I cannot wait for the rates to come down and for the competition to begin.

  3. Rob in Madrid

    Jun 18 2008

    One thing that should be noted: In Europe, you pay to call a cellphone and receiving calls is free, which is why my wife always calls me from her work phone.

    The average is around 20 European cents (30 cents Canadian) and it adds up very quickly. Think what long distance used to cost.

    The cost of making calls depends on the country, Germany being very expensive and Spain cheaper. And it’s always cheaper after 8 pm and on weekends.

    Also roaming charges can be horrendous, around one Euro a minute.

    Rather suprisingly, everyone and their brothers has cellphones.

  4. bylo

    Jun 18 2008

    It is true that Canadians have embraced wireless – in fact, we LOVE to talk, and are at the head of the pack for minutes of use. What’s more, when you look at those who could actually use the services (i.e. not children, very old individuals and people living in extremely remote areas), the real penetration rate is well above 80 per cent.

    Nonsense. The European penetration numbers also include kids, the elderly and people living in remote areas. Do an apple to apple comparison and the numbers tell the truth. Many Canadians can’t afford the rapacious rates and contracts that the “big-3” impose on Canadians.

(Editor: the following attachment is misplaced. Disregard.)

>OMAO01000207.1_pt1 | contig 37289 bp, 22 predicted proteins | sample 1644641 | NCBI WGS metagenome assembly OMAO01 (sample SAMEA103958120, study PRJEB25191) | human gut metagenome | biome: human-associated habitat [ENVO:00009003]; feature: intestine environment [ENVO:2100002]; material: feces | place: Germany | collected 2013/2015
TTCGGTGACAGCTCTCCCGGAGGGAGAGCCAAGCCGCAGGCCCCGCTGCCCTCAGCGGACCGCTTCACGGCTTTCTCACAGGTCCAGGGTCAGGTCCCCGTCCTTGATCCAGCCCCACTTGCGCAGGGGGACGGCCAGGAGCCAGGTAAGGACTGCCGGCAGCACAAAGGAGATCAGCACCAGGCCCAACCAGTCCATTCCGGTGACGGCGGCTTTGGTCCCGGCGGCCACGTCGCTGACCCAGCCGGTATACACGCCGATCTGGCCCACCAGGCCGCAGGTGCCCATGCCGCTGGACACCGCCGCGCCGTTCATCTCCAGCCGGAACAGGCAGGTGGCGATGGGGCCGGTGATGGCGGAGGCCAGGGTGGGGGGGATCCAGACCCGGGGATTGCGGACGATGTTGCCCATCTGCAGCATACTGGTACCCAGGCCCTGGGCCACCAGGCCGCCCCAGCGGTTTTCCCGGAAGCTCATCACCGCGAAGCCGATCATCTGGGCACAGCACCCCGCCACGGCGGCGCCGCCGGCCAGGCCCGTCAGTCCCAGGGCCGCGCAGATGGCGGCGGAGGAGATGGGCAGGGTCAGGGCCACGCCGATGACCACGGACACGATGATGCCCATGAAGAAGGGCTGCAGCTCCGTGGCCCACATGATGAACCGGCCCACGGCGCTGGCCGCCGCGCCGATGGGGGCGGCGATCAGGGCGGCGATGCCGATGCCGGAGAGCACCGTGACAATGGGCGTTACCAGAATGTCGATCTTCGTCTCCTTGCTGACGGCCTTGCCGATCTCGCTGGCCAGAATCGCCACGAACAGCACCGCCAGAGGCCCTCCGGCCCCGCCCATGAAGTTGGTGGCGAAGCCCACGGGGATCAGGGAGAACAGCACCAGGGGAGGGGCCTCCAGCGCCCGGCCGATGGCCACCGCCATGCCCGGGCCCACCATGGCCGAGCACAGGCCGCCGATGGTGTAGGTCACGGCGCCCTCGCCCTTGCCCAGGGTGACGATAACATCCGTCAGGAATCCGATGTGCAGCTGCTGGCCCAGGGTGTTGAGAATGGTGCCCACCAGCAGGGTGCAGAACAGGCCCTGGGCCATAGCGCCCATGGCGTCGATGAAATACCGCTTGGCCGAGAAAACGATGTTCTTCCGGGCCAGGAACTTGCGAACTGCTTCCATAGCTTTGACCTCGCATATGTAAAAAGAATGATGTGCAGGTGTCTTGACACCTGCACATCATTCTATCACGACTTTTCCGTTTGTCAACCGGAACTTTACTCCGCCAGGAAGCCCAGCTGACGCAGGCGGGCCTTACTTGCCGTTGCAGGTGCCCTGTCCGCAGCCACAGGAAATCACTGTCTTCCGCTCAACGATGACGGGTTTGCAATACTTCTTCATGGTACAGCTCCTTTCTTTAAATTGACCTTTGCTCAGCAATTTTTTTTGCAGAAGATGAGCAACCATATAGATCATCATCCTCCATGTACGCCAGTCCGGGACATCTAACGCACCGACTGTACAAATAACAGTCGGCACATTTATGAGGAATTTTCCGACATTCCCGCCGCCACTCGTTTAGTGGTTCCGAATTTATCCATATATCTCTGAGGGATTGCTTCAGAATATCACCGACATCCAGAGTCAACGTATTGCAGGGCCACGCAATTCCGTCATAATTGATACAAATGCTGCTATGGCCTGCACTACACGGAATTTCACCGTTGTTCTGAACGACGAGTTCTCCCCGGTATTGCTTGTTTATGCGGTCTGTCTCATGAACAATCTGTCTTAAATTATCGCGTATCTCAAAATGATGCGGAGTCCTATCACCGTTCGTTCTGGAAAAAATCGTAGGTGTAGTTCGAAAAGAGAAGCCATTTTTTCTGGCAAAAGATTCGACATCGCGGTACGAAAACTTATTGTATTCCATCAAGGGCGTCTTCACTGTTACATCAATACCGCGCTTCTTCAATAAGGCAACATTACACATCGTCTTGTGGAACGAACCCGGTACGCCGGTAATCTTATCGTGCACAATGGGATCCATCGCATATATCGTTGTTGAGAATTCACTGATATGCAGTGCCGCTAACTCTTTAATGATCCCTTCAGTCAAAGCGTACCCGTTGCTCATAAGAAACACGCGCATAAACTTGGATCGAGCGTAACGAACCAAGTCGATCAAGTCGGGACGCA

In countries that appear to have higher penetration rates (for instance, Italy and most European countries), these figures are badly distorted due to the common practice of carrying multiple SIM cards to avoid hefty roaming fees. In Canada, users do not pay roaming fees when travelling within the country.

    Bullshit! European roaming fees are hardly “hefty” compared to what Canadians pay when travelling to the US, let alone overseas. European roaming rates are regulated by the EU. They’re under 50c/minute. Compare that to what Telus charges when you call home from the US.

    And yes, Europeans carry multiple SIMs because their networks are all GSM, their phones are all unlocked and they can buy SIMs and airtime inexpensively everywhere. Telus, Bell and Rogers can’t (or won’t!) offer that because that would give Canadians the ability to minimize their cellphone costs.

    In Canada, competition for wireless subscribers is fierce, with more than two dozen carriers duking it out day-by-day to bring consumers the newest phones, best rates and fastest network technology available in the world. TELUS alone invests close to half a billion in the average year into our wireless business to make sure it is industry leading.